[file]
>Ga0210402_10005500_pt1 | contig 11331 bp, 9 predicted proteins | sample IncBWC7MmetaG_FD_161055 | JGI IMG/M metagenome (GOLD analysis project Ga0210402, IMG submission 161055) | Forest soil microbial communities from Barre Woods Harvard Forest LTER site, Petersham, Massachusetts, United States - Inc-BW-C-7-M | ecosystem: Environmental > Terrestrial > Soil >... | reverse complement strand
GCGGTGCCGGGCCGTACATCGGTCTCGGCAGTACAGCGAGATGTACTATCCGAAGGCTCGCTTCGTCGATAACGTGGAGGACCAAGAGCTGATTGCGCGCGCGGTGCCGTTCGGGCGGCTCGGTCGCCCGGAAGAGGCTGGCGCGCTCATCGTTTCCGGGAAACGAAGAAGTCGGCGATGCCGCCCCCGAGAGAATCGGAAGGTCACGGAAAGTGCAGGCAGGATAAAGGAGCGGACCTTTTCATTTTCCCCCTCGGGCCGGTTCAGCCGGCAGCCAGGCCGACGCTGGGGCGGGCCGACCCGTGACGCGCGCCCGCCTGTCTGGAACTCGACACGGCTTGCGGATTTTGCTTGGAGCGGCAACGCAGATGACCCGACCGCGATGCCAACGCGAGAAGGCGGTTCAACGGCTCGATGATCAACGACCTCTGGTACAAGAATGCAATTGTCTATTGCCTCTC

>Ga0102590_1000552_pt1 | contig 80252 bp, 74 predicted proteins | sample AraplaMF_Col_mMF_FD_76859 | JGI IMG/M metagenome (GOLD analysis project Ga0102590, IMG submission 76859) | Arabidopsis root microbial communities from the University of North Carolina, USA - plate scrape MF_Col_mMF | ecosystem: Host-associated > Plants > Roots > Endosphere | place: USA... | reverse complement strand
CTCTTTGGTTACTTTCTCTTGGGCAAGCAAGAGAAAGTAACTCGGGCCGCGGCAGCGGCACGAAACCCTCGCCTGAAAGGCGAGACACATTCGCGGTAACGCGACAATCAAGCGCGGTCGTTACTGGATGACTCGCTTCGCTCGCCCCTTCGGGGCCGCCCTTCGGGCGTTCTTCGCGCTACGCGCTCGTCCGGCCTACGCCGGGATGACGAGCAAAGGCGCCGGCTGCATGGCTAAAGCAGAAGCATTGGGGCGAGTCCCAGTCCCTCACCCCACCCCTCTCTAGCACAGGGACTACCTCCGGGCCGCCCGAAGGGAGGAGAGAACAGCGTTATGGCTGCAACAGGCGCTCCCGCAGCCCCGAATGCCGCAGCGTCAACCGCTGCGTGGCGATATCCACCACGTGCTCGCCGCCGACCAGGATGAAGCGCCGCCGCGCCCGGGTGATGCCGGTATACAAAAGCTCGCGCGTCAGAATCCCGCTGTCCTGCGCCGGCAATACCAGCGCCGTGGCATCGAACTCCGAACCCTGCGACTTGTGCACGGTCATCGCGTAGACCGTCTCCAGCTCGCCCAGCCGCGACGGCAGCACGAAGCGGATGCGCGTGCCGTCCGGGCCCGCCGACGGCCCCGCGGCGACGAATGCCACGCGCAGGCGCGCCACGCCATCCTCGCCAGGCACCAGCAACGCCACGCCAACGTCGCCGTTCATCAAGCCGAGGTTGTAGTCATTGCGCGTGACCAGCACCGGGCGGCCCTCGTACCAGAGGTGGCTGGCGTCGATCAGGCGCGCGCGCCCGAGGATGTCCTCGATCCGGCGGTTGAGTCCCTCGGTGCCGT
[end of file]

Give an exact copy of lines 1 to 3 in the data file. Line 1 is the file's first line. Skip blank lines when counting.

>Ga0210402_10005500_pt1 | contig 11331 bp, 9 predicted proteins | sample IncBWC7MmetaG_FD_161055 | JGI IMG/M metagenome (GOLD analysis project Ga0210402, IMG submission 161055) | Forest soil microbial communities from Barre Woods Harvard Forest LTER site, Petersham, Massachusetts, United States - Inc-BW-C-7-M | ecosystem: Environmental > Terrestrial > Soil >... | reverse complement strand
GCGGTGCCGGGCCGTACATCGGTCTCGGCAGTACAGCGAGATGTACTATCCGAAGGCTCGCTTCGTCGATAACGTGGAGGACCAAGAGCTGATTGCGCGCGCGGTGCCGTTCGGGCGGCTCGGTCGCCCGGAAGAGGCTGGCGCGCTCATCGTTTCCGGGAAACGAAGAAGTCGGCGATGCCGCCCCCGAGAGAATCGGAAGGTCACGGAAAGTGCAGGCAGGATAAAGGAGCGGACCTTTTCATTTTCCCCCTCGGGCCGGTTCAGCCGGCAGCCAGGCCGACGCTGGGGCGGGCCGACCCGTGACGCGCGCCCGCCTGTCTGGAACTCGACACGGCTTGCGGATTTTGCTTGGAGCGGCAACGCAGATGACCCGACCGCGATGCCAACGCGAGAAGGCGGTTCAACGGCTCGATGATCAACGACCTCTGGTACAAGAATGCAATTGTCTATTGCCTCTC

>Ga0102590_1000552_pt1 | contig 80252 bp, 74 predicted proteins | sample AraplaMF_Col_mMF_FD_76859 | JGI IMG/M metagenome (GOLD analysis project Ga0102590, IMG submission 76859) | Arabidopsis root microbial communities from the University of North Carolina, USA - plate scrape MF_Col_mMF | ecosystem: Host-associated > Plants > Roots > Endosphere | place: USA... | reverse complement strand